[Outlook]True independence for judges

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[Outlook]True independence for judges

The key question in the scandal involving Supreme Court Justice Shin Young-chul is whether the actions for which he is being investigated were a legitimate exercise of his judiciary and administrative rights, in accordance with the law and accepted practice, or if he had unfairly interfered in court trials.

Although the results of the investigation have not yet been revealed and the actual facts are still unknown, every day some people in the media and civic groups are urging Justice Shin to step down.

The judge has asked for time to think, implying the possibility of a voluntary resignation.

Absent an explanation or context, if you only listen to the side of the story that alleges the former head of the Seoul Central District Court had influenced trials by putting pressure on the judges in charge, you would naturally think it was wrong that a chief judge interfered with the independence of judges and fair trials.

Everybody knows that it is important to make sure trials are free from influence within the judiciary.

When trying a case, a judge should not receive orders from the head of the court or the chief justice of the Supreme Court.

The chief justice of the Supreme Court and the head of the court are not allowed to issue orders or interfere with trials.

However, if one thoroughly examines the e-mails that Justice Shin allegedly sent to judges and the situation at the time, it seems wrong to push him into a corner and to urge him to resign before the results of the investigation are released. We should not embark on a witch hunt.

The press has not been handling the issue fairly.

It reports only that when Shin served as the head of the Seoul Central District Court, he exerted pressure on judges in charge of trials related to illegal candlelight rallies; that the scandal is sending ripples throughout society; and that people within the judiciary and civic groups are demanding that he step down.

Most media outlets have not bothered to find out the contents of the e-mails in question, or what was truly going on when they were sent.

As the trials were delayed because a petition was filed with the Constitutional Court on whether a ban on nighttime rallies is unconstitutional, Shin suggested it would be good to go through standard procedure with the trials, in accordance with the current law.

He wanted the trials to proceed without delay and he was concerned that a suspension might do society harm, for instance, causing illegal rallies to becoming widespread.

This can be understood as the type of administrative move that any head of the court could do.

The actual facts will become known only when the investigation results are revealed.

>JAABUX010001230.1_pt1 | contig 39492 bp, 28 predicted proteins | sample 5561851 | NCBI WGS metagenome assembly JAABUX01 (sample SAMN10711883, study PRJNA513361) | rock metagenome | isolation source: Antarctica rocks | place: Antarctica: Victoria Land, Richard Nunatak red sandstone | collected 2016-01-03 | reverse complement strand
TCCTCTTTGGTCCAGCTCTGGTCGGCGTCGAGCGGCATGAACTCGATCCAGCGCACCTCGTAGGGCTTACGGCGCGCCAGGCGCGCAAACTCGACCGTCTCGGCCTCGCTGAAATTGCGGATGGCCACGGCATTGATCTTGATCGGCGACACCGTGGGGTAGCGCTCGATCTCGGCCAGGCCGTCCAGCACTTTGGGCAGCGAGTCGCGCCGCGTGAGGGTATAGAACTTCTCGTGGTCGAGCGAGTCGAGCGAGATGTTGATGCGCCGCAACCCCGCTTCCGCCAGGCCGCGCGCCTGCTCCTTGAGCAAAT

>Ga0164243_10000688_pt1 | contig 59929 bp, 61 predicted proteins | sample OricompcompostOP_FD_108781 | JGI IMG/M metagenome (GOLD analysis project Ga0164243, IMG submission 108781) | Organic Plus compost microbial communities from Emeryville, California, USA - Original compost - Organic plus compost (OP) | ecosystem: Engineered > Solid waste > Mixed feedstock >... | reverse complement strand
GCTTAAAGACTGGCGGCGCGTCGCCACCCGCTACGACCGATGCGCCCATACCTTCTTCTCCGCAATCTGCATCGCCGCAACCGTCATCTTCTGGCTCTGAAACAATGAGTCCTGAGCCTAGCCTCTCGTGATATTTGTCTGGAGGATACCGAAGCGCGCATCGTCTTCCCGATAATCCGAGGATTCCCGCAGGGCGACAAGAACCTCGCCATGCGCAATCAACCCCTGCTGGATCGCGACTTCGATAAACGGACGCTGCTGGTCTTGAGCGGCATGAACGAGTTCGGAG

In the guise of ensuring that the judiciary is independent from politics, it is not right to condemn him for being politically inclined and to demand his resignation just because of a couple of things that have been revealed so far.

The judiciary must be free from pressure not only from the administration and the political circle, but also from different groups or political forces.

The issue of the e-mails or of leaving the candlelight rally trials to a certain court didn’t surface when these affairs actually took place, or when Shin was going through his confirmation hearing at the National Assembly.

But after Shin was inaugurated as a Supreme Court justice, some media outlets started to pay attention to these cases, making one suspicious of their intentions.

The major reason some are demanding Shin’s resignation is concerned with guaranteeing the independence of judges and the fairness of trials.

However, it is hard to deny that judges are often threatened by some civic groups or the press, a serious risk undermining the independence of the judiciary and judges.

A judge making rulings in accordance with the Constitution, the law and his conscience is more than an order coming from the people; it is a constitutional duty not to give in to pressure, rather than a right given to him by the Constitution.

Therefore, collective acts that in effect deliver psychological threats to judges while shouting for their independence can weaken the judiciary, which is regarded as the last bastion of democracy.

The Shin case must not be used to undermine the judiciary for unfair political purposes under the pretext of ensuring judges’ independence.


The writer is a professor at Sungkyunkwan University School of Law. Translation by the JoongAng Daily staff.

by Kim Min-ho

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